You attend. You attend every funeral that happens in your city. You split yourself a thousand times over to watch every wedding, to hear every first cry, to feel every final breath on your soul as if each one was a gust of wind, knocking you back and forth. You barely, rarely remember the separate moments, and a person's life slowly bleeds and runs together in your memory until all you can remember is their face or their name; sometimes not even that. But you watch every single one.
You stand silently in the background. You do not dare to show your face, not that you have a singular face to show, of course. You appear differently for each person, and it is not always the same. A young boy one day, an elderly lady the next, and they never recognise you. It is a handy trait to have.
The child is cremated, and his ashes temporarily held in a small wooden box. Mere hours later, the box is opened, the ashes thrown to the wind, to blow across the city, and left to fall quietly on the mansion at the southern border. Ashes always seem to rest there. They coat the house in a layer of black snow, engulfing it, suffocating it.
That house is a graveyard, and yet two hundred people lie tucked inside those walls every night, the artist's son amongst them. The great Copewell clan. You believe the 'great' is debatable. You tend to ignore them. People try to put that house out of their minds, to burn the memories. There have been attempts of arson. They have always failed.
May is a strange month, you think. You do not know where you stand on May. The ends of seasons are always strange. The end of February is rejoiced for because the worst of the harsh winter is over, the end of August mourned for because the world slowly descends into a wet slush, and the end of November is, for the most part, aimless. But the end of May, on the other hand, is overlooked because summer is coming.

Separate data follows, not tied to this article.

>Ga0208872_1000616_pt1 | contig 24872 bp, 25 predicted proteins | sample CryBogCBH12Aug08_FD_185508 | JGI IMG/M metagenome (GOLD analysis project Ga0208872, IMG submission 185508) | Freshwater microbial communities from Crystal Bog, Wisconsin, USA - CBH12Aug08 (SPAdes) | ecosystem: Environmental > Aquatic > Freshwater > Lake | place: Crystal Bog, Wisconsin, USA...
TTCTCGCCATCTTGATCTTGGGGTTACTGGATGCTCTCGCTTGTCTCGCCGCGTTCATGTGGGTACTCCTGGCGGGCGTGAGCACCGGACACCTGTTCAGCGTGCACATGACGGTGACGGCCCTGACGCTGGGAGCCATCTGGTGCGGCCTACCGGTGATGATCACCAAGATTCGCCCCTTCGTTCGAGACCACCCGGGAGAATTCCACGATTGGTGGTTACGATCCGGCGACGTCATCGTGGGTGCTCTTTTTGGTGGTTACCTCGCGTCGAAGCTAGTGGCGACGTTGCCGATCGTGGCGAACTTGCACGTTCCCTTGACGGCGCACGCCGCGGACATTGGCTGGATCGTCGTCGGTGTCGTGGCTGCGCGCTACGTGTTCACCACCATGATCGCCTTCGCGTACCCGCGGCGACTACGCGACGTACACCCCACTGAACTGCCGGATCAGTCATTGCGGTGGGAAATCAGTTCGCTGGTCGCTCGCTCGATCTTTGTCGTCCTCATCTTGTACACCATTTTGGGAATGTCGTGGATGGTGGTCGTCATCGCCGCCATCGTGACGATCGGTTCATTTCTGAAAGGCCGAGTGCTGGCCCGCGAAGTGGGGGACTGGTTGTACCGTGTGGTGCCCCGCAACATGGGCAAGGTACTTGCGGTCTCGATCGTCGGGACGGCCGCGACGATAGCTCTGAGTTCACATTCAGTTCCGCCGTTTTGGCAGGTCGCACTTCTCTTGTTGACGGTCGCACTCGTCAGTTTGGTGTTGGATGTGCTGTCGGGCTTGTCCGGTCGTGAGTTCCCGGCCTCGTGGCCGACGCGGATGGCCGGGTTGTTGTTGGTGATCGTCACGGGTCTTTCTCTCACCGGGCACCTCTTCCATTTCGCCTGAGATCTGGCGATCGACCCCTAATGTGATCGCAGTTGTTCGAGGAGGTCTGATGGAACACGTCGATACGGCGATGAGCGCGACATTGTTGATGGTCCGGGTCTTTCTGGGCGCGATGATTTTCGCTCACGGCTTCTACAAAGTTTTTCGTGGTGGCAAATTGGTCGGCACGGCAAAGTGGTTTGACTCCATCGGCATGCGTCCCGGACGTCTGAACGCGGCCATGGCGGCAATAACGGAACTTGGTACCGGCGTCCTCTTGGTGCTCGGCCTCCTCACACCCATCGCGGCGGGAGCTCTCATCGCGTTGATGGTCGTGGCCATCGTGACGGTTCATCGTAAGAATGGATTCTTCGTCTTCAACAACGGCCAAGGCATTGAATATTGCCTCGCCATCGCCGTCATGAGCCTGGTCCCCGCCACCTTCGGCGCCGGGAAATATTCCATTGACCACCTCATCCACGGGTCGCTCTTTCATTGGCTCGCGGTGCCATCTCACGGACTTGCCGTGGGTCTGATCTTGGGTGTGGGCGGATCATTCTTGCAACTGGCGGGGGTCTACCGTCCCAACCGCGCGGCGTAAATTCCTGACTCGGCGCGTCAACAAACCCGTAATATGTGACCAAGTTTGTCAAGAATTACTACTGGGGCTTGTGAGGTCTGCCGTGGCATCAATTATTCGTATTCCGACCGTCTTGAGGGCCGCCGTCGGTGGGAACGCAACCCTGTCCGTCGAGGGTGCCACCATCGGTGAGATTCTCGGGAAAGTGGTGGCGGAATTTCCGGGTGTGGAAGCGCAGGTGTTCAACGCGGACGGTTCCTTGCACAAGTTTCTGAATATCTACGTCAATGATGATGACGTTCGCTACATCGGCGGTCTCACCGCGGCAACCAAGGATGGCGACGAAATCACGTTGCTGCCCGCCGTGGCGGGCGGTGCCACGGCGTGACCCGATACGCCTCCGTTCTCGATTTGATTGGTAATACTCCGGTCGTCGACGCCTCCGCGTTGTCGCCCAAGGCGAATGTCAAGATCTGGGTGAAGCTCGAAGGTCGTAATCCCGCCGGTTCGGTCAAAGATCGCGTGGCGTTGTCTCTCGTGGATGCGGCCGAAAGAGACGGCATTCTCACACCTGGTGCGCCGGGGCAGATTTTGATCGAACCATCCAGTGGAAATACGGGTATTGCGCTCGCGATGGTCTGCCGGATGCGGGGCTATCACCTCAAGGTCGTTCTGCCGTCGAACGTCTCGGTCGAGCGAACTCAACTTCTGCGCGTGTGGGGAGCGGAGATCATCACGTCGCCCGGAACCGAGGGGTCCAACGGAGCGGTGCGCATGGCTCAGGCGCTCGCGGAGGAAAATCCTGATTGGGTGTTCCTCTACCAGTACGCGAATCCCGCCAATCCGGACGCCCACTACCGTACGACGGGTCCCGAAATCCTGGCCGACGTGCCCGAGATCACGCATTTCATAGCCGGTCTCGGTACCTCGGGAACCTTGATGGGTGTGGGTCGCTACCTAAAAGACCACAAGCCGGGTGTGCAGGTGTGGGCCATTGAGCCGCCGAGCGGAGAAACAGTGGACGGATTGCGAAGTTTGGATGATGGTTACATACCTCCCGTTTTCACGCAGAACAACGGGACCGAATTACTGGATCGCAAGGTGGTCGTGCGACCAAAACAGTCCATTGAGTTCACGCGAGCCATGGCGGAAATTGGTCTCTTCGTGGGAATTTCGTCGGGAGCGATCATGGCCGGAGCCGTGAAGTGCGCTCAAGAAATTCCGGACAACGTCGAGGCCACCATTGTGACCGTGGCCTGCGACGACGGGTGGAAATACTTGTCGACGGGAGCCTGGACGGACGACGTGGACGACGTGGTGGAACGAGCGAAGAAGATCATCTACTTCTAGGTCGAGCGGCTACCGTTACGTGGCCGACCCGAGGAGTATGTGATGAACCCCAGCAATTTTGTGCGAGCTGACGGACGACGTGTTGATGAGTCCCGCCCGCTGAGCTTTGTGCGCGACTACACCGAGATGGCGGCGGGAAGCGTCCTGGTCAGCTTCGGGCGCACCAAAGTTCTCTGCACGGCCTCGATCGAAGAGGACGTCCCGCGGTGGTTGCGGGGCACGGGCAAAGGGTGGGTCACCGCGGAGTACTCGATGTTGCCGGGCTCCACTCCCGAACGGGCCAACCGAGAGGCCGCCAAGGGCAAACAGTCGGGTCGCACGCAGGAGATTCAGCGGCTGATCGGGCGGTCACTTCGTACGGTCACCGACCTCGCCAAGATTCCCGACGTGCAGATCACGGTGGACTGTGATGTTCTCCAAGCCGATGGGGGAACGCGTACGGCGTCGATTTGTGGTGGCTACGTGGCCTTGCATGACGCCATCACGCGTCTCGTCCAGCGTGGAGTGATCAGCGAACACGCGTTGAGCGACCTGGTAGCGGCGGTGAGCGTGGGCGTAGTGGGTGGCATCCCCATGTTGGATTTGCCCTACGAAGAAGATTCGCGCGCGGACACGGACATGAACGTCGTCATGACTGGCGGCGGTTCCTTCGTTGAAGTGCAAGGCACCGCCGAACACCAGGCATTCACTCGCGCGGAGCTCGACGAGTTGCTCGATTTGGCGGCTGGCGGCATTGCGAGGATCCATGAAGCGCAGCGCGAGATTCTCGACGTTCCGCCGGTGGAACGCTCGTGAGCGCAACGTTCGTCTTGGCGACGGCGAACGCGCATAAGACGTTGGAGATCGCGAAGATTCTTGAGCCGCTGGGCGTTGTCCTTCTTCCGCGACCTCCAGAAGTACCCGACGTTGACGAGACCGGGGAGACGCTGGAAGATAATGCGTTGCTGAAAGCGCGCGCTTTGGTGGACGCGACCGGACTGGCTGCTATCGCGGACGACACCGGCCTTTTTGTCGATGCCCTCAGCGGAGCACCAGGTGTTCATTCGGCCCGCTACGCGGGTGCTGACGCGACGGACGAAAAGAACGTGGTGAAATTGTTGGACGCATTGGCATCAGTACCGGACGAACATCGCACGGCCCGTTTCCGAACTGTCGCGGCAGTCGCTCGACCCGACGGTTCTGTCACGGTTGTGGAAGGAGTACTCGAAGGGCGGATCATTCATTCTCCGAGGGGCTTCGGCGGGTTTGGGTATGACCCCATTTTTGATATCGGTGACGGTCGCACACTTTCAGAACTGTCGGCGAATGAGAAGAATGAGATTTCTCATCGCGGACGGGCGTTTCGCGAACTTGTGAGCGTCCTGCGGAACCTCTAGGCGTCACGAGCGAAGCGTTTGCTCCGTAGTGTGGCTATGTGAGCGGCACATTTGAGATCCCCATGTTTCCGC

Summer is coming.
She's thinking now.
They're thinking now.
You hear whispers, rumours, not only on Saturday mornings, but constantly, perpetually, endlessly. You cannot hold their tongues because of the value of free will, but you cannot let them go through with this, either. And the one that glared at you before is becoming much more organised. The businessman's daughter is helping her with that.
You dislike her.
You dislike all of them.
Readers behold, your June descent, for you swear you are currently standing on the edge of a cliff, looking down into the infinite chasm below you. You are slightly tempted to pitch yourself off it, but if would be futile, because you cannot die for as long as your city lives. It is one of the faults of being immortal.